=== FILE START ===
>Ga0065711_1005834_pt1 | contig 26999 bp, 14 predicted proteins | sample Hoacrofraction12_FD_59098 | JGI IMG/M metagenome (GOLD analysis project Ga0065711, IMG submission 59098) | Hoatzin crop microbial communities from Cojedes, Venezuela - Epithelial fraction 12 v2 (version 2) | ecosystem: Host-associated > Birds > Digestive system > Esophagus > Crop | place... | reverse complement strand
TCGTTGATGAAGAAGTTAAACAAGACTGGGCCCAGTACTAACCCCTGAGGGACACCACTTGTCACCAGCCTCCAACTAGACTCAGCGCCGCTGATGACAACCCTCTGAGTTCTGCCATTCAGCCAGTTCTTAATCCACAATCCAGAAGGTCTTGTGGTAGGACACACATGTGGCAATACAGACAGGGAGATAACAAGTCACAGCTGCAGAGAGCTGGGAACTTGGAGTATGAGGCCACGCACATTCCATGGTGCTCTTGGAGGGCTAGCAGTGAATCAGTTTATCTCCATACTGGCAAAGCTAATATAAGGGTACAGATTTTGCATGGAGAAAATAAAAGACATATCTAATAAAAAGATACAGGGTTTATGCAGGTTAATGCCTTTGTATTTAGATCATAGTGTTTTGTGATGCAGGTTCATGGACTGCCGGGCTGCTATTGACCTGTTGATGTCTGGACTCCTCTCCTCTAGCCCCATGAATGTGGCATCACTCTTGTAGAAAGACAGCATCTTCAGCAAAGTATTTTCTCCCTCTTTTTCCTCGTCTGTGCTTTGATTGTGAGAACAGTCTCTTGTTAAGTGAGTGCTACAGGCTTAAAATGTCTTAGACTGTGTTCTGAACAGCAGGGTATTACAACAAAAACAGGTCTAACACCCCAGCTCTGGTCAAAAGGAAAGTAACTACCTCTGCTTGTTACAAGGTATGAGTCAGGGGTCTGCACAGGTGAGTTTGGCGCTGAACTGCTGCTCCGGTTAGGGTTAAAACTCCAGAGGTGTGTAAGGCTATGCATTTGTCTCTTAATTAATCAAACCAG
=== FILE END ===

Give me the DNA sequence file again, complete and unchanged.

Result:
>Ga0065711_1005834_pt1 | contig 26999 bp, 14 predicted proteins | sample Hoacrofraction12_FD_59098 | JGI IMG/M metagenome (GOLD analysis project Ga0065711, IMG submission 59098) | Hoatzin crop microbial communities from Cojedes, Venezuela - Epithelial fraction 12 v2 (version 2) | ecosystem: Host-associated > Birds > Digestive system > Esophagus > Crop | place... | reverse complement strand
TCGTTGATGAAGAAGTTAAACAAGACTGGGCCCAGTACTAACCCCTGAGGGACACCACTTGTCACCAGCCTCCAACTAGACTCAGCGCCGCTGATGACAACCCTCTGAGTTCTGCCATTCAGCCAGTTCTTAATCCACAATCCAGAAGGTCTTGTGGTAGGACACACATGTGGCAATACAGACAGGGAGATAACAAGTCACAGCTGCAGAGAGCTGGGAACTTGGAGTATGAGGCCACGCACATTCCATGGTGCTCTTGGAGGGCTAGCAGTGAATCAGTTTATCTCCATACTGGCAAAGCTAATATAAGGGTACAGATTTTGCATGGAGAAAATAAAAGACATATCTAATAAAAAGATACAGGGTTTATGCAGGTTAATGCCTTTGTATTTAGATCATAGTGTTTTGTGATGCAGGTTCATGGACTGCCGGGCTGCTATTGACCTGTTGATGTCTGGACTCCTCTCCTCTAGCCCCATGAATGTGGCATCACTCTTGTAGAAAGACAGCATCTTCAGCAAAGTATTTTCTCCCTCTTTTTCCTCGTCTGTGCTTTGATTGTGAGAACAGTCTCTTGTTAAGTGAGTGCTACAGGCTTAAAATGTCTTAGACTGTGTTCTGAACAGCAGGGTATTACAACAAAAACAGGTCTAACACCCCAGCTCTGGTCAAAAGGAAAGTAACTACCTCTGCTTGTTACAAGGTATGAGTCAGGGGTCTGCACAGGTGAGTTTGGCGCTGAACTGCTGCTCCGGTTAGGGTTAAAACTCCAGAGGTGTGTAAGGCTATGCATTTGTCTCTTAATTAATCAAACCAG